Here are the 16 Democrats who voted with Republicans to kill amendment to withdraw all US troops and end Afghan war

Here are the 16 Democrats who voted with Republicans to kill amendment to withdraw all US troops and end Afghan war
A soldier assigned to U.S. Army Special Operations Command demonstrates firing positions on the M320 40mm grenade launcher to a member of the Saudi Arabian Naval Special Forces during joint forces weapons training in a tactical training area in Amman, Jordan, Aug. 28, 2019, as part of Exercise Eager Lion 2019. Eager Lion, U.S. Central Command's largest and most complex exercise, is an opportunity to integrate forces in a multilateral environment, operate in realistic terrain and strengthen military-to-military relationships. (U.S. Army National Guard photo by Sgt. Devon Bistarkey)

A bipartisan Senate amendment to withdraw the remaining 8,600 U.S. troops from Afghanistan—ending a bloody war that has dragged on for nearly two decades—failed Wednesday after 16 Democrats joined 44 Republicans in voting to table the measure, effectively guaranteeing it will not be included in the chamber's $740.5 billion National Defense Authorization Act.


Paul Kawika Martin, senior director for policy and political affairs at Peace Action, applauded Sens. Rand Paul (R-Ky.) and Tom Udall (D-N.M.) in a statement for forcing senators to go on the record with their amendment, which would have required the withdrawal of all U.S. forces from Afghanistan within a year and brought an end to the 19-year war—the longest in American history.

"The pandemic clearly shows that expensive endless wars that cost $6 trillion from taxpayers make Americans less safe as they take funds from critical needs like healthcare," said Martin.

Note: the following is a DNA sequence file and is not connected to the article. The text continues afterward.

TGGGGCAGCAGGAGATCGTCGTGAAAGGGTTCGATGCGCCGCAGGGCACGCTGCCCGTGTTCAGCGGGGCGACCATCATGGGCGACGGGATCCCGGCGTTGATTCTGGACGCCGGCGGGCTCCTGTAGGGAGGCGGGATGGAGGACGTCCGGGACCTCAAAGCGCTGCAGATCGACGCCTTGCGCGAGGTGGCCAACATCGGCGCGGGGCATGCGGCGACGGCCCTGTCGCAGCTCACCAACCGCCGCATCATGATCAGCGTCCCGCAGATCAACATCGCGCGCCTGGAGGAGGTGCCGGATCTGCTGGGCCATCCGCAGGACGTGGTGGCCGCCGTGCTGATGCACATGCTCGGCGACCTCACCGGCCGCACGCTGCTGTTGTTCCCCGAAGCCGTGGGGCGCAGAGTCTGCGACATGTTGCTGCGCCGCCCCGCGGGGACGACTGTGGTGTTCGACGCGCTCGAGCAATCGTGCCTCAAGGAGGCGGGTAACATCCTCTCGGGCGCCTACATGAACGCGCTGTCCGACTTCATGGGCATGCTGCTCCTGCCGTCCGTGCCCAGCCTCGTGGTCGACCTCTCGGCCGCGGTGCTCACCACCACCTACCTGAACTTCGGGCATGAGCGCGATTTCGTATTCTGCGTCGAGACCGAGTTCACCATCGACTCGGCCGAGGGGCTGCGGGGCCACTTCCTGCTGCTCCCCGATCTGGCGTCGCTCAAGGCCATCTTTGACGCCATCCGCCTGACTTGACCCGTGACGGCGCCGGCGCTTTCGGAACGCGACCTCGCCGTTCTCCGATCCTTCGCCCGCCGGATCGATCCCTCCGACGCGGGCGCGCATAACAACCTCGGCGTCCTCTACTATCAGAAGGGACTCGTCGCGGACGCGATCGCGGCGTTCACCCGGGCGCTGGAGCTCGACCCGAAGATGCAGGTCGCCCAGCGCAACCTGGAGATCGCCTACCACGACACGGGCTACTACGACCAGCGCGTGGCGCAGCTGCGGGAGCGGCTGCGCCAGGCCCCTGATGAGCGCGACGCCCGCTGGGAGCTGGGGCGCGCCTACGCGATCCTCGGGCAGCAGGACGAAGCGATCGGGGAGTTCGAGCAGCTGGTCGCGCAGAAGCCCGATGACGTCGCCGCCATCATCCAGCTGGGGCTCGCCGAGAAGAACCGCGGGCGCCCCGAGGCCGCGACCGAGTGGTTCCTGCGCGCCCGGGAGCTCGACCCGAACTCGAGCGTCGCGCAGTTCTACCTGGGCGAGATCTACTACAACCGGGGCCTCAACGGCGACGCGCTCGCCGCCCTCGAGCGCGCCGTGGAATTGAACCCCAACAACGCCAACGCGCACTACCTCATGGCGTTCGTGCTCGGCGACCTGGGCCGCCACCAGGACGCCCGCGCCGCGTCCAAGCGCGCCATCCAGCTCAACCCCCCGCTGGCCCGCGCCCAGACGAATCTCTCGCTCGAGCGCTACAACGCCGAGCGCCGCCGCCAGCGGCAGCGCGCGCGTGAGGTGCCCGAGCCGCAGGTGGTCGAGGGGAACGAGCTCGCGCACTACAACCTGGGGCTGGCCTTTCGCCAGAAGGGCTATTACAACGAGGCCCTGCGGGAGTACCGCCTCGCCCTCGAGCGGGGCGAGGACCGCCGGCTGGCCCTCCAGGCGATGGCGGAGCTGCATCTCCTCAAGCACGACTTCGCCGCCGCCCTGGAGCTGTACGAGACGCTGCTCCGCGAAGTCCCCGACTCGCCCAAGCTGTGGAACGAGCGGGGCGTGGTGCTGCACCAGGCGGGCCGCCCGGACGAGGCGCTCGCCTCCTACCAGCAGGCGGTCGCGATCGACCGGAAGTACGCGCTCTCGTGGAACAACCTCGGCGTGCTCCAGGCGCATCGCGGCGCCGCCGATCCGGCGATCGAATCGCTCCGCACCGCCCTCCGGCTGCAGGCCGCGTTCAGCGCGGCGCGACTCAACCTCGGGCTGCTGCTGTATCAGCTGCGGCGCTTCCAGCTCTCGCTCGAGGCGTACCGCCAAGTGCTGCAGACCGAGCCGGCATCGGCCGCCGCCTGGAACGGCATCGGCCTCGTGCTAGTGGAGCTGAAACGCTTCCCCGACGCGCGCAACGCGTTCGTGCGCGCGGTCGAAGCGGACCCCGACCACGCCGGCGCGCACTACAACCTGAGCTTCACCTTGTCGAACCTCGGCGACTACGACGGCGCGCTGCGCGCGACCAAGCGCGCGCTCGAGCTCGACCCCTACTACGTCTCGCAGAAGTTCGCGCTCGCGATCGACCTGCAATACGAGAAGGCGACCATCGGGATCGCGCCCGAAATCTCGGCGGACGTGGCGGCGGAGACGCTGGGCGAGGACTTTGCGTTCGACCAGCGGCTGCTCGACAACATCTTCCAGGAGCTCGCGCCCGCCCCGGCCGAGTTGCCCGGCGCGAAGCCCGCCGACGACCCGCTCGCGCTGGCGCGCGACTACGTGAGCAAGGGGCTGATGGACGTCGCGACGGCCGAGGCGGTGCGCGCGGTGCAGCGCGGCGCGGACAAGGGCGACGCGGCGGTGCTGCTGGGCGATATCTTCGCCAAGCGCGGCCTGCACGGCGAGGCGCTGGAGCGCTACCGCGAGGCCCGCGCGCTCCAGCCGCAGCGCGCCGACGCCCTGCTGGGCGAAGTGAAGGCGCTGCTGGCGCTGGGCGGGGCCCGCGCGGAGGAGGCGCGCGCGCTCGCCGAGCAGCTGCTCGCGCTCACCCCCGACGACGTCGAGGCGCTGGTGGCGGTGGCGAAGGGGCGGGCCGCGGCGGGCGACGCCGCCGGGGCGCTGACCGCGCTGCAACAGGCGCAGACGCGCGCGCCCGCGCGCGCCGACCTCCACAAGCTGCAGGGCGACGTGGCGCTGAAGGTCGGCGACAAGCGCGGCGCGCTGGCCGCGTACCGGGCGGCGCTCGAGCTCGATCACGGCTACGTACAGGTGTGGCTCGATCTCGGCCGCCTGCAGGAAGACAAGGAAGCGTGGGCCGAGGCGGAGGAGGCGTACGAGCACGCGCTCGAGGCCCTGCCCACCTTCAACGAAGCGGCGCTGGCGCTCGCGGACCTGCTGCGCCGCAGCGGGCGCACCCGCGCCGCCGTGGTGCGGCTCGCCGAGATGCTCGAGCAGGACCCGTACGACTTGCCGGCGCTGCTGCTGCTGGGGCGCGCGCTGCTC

Below are the 16 members of the Senate Democratic caucus who voted with nearly every Republican to table the Afghanistan amendment:

  • Richard Blumenthal (Conn.)
  • Tom Carper (Del.)
  • Chris Coons (Del.)
  • Dianne Feinstein (Calif.)
  • Maggie Hassan (N.H.)
  • Doug Jones (Ala.)
  • Angus King (Maine)
  • Joe Manchin (W.Va.)
  • Bob Menendez (N.J.)
  • Chris Murphy (Conn.)
  • Jack Reed (R.I.)
  • Jacky Rosen (Nev.)
  • Jeanne Shaheen (N.H.)
  • Kyrsten Sinema (Ariz)
  • Mark Warner (Va.)
  • Sheldon Whitehouse (R.I.)

The Paul-Udall amendment would also have repealed the 2001 Authorization for Use of Military Force, Congress' sweeping legal green light for the deployment of U.S. troops to Afghanistan that was subsequently used by the Bush, Obama, and Trump administrations to justify military action in Libya, Yemen, Somalia, and other nations as part of the so-called "war on terror."

"American voters agree we must end endless wars," said Martin. "After nearly 19 years, over 147,000 casualties and total costs over a trillion dollars, it's long past time to bring troops home and invest in political, diplomatic, and development tools. Yet, the Senate voted against debating to end the wars."

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